Back to Journals » Core Evidence » Volume 7

Colesevelam hydrochloride: evidence for its use in the treatment of hypercholesterolemia and type 2 diabetes mellitus with insights into mechanism of action

Authors Zema MJ

Received 5 May 2012

Accepted for publication 5 June 2012

Published 12 July 2012 Volume 2012:7 Pages 61—75

DOI https://doi.org/10.2147/CE.S26725

Checked for plagiarism Yes

Review by Single-blind

Peer reviewer comments 2


Michael James Zema

University Tennessee College of Medicine, Chattanooga, TN, USA

Abstract: Colesevelam hydrochloride is a molecularly engineered, second-generation bile acid sequestrant demonstrating enhanced specificity for bile acids which has been approved for use as adjunctive therapy to diet and exercise as monotherapy or in combination with a ß-hydroxymethylglutaryl-coenzyme A reductase inhibitor for the reduction of elevated low-density lipoprotein cholesterol in patients with primary hypercholesterolemia. It is also the only lipid-lowering agent currently available in the United States which has been approved for use as adjunctive therapy in patients with type 2 diabetes mellitus whose glycemia remains inadequately controlled on therapy with metformin, sulfonylurea, or insulin. With the recent emphasis upon drug safety by the Food and Drug Administration and various consumer agencies, it is fitting that the role of nonsystemic lipid-lowering therapies such as bile acid sequestrants – with nearly 90 years of in-class, clinically safe experience – should be reexamined. This paper presents information on the major pharmacologic effects of colesevelam, including a discussion of recent data derived from both in vitro and in vivo rodent and human studies, which shed light on the putative mechanisms involved.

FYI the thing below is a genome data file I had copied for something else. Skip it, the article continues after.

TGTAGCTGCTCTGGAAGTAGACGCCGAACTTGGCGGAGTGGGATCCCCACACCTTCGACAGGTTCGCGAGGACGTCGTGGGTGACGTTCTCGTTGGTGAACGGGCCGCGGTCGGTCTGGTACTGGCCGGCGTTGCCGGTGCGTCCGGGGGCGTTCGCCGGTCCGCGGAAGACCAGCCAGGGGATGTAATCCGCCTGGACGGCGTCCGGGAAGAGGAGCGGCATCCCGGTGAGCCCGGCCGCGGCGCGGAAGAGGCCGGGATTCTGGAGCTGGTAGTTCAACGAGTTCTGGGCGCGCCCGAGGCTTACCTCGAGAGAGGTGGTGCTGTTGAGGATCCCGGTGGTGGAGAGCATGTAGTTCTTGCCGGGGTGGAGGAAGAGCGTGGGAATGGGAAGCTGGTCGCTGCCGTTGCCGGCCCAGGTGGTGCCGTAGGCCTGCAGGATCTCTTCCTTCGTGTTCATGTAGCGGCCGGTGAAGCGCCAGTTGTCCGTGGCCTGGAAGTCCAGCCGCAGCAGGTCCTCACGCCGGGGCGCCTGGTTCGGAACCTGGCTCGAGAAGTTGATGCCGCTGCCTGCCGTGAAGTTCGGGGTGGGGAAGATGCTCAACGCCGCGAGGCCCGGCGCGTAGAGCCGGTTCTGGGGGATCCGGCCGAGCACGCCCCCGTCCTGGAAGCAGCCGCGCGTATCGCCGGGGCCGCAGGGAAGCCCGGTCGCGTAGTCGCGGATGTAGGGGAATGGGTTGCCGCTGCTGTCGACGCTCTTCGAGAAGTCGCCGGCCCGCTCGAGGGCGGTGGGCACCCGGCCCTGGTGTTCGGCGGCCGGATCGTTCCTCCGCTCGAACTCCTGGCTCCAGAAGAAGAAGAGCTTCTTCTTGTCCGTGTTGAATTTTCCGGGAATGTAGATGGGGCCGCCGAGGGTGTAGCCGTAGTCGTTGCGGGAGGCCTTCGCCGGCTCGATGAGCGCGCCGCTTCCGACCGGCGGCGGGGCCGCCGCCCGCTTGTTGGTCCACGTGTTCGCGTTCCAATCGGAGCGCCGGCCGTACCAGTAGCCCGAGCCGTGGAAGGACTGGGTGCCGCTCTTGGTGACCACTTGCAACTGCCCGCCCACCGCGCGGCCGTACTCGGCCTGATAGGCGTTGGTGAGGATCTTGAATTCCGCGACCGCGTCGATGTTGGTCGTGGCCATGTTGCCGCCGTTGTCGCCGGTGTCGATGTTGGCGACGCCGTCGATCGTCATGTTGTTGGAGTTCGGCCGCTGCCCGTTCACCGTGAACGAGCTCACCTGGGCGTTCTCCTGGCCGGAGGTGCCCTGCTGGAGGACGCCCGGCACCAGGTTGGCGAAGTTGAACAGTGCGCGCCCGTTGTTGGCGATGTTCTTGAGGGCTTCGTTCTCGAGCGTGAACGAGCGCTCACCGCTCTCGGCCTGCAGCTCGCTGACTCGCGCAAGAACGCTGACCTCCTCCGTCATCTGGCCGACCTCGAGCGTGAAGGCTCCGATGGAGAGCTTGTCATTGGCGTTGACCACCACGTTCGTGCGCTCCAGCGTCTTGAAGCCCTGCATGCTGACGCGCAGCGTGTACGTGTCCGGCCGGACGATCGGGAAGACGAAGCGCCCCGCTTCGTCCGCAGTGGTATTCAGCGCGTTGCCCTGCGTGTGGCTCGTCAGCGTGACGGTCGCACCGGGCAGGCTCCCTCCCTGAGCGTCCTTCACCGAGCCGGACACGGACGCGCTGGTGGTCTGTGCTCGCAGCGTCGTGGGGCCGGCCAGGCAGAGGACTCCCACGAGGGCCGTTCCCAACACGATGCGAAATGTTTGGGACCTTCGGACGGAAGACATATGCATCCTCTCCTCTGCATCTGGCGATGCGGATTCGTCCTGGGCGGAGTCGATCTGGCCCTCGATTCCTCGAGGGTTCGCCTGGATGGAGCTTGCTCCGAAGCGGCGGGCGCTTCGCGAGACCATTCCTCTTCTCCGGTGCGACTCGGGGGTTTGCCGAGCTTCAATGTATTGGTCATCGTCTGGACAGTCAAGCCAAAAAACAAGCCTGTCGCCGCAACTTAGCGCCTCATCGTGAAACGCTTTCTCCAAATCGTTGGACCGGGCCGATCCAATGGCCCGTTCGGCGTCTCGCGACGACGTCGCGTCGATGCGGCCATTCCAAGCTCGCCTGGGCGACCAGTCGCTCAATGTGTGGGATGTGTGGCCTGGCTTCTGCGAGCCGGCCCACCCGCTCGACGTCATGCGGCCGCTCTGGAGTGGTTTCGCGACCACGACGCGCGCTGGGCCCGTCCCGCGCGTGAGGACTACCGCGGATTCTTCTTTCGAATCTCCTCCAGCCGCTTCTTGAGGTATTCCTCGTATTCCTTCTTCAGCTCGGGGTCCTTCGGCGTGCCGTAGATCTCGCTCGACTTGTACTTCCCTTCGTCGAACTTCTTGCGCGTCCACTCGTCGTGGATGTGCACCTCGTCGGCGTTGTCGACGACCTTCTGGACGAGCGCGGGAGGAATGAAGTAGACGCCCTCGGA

Keywords: colesevelam, bile acid sequestrants, cholesterol, low-density lipoprotein

Creative Commons License This work is published and licensed by Dove Medical Press Limited. The full terms of this license are available at https://www.dovepress.com/terms.php and incorporate the Creative Commons Attribution - Non Commercial (unported, v3.0) License. By accessing the work you hereby accept the Terms. Non-commercial uses of the work are permitted without any further permission from Dove Medical Press Limited, provided the work is properly attributed. For permission for commercial use of this work, please see paragraphs 4.2 and 5 of our Terms.

Download Article [PDF]  View Full Text [HTML][Machine readable]